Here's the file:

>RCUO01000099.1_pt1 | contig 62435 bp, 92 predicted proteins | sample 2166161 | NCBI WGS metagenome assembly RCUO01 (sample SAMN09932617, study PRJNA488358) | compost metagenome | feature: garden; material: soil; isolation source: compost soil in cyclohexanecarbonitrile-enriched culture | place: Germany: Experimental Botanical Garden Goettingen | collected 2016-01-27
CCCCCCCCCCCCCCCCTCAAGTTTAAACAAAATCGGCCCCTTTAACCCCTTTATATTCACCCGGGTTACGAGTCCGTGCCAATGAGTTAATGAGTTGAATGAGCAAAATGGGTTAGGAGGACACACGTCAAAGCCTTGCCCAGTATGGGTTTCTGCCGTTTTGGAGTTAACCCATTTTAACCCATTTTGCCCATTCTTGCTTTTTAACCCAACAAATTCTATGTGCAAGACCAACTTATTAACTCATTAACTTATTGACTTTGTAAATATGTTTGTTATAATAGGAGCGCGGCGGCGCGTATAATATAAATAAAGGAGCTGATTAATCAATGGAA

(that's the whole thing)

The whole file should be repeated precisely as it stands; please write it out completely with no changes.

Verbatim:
>RCUO01000099.1_pt1 | contig 62435 bp, 92 predicted proteins | sample 2166161 | NCBI WGS metagenome assembly RCUO01 (sample SAMN09932617, study PRJNA488358) | compost metagenome | feature: garden; material: soil; isolation source: compost soil in cyclohexanecarbonitrile-enriched culture | place: Germany: Experimental Botanical Garden Goettingen | collected 2016-01-27
CCCCCCCCCCCCCCCCTCAAGTTTAAACAAAATCGGCCCCTTTAACCCCTTTATATTCACCCGGGTTACGAGTCCGTGCCAATGAGTTAATGAGTTGAATGAGCAAAATGGGTTAGGAGGACACACGTCAAAGCCTTGCCCAGTATGGGTTTCTGCCGTTTTGGAGTTAACCCATTTTAACCCATTTTGCCCATTCTTGCTTTTTAACCCAACAAATTCTATGTGCAAGACCAACTTATTAACTCATTAACTTATTGACTTTGTAAATATGTTTGTTATAATAGGAGCGCGGCGGCGCGTATAATATAAATAAAGGAGCTGATTAATCAATGGAA